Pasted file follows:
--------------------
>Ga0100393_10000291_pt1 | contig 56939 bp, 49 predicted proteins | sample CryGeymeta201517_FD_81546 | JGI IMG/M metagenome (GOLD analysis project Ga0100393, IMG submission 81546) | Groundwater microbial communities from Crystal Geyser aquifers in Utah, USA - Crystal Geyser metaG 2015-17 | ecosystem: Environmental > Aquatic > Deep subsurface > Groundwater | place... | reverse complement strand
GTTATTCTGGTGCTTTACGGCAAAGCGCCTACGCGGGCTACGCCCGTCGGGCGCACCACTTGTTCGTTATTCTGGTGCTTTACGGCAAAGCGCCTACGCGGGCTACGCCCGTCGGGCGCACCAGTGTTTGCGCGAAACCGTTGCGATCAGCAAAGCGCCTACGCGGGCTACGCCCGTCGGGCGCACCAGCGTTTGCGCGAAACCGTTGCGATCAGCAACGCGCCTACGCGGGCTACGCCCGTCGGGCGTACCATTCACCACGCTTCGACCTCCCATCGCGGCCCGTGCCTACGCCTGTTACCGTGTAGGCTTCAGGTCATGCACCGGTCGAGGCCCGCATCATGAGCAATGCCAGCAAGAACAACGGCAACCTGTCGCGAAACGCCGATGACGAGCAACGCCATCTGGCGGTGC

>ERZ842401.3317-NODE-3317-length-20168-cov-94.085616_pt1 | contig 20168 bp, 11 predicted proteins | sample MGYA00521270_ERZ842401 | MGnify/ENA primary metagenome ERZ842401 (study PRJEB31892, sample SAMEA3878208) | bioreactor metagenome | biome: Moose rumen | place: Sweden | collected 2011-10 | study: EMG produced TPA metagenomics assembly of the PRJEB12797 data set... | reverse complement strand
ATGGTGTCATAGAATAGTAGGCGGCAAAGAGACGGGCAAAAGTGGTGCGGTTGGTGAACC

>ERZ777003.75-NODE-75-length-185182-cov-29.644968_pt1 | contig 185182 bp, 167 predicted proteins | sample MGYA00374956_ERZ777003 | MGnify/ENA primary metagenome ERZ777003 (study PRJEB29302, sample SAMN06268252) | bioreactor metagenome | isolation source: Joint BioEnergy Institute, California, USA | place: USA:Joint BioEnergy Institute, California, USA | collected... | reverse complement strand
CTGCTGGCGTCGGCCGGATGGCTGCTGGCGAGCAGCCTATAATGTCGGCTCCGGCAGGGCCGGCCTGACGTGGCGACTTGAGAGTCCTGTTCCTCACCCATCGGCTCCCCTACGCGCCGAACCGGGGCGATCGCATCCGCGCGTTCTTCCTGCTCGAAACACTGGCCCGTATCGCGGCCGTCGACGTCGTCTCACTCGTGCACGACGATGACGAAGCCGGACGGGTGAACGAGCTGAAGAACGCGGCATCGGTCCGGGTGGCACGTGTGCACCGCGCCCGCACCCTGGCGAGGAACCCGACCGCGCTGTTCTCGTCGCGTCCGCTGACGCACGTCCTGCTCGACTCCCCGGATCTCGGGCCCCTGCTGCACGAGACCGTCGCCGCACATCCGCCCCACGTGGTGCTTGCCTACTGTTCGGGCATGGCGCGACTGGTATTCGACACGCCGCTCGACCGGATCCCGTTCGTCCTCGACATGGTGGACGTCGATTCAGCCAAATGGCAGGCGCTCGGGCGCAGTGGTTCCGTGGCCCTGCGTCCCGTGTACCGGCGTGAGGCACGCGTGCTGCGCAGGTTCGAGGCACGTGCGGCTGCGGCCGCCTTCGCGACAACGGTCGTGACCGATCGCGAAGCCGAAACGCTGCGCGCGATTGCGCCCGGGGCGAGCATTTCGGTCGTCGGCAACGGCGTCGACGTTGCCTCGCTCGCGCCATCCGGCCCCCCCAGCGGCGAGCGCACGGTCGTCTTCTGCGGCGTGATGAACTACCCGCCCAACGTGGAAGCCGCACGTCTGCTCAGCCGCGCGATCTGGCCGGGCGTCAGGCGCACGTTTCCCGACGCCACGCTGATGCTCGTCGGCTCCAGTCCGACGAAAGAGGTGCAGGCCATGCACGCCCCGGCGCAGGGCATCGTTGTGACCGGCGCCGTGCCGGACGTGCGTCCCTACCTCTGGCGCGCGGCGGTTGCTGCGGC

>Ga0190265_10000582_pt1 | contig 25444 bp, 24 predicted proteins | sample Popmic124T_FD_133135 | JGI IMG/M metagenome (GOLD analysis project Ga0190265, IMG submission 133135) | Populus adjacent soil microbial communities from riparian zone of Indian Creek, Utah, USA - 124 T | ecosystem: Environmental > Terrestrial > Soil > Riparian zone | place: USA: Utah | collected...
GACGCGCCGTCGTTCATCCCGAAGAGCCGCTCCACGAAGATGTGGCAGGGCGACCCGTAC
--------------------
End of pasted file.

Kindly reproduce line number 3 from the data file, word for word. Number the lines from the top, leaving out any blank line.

>ERZ842401.3317-NODE-3317-length-20168-cov-94.085616_pt1 | contig 20168 bp, 11 predicted proteins | sample MGYA00521270_ERZ842401 | MGnify/ENA primary metagenome ERZ842401 (study PRJEB31892, sample SAMEA3878208) | bioreactor metagenome | biome: Moose rumen | place: Sweden | collected 2011-10 | study: EMG produced TPA metagenomics assembly of the PRJEB12797 data set... | reverse complement strand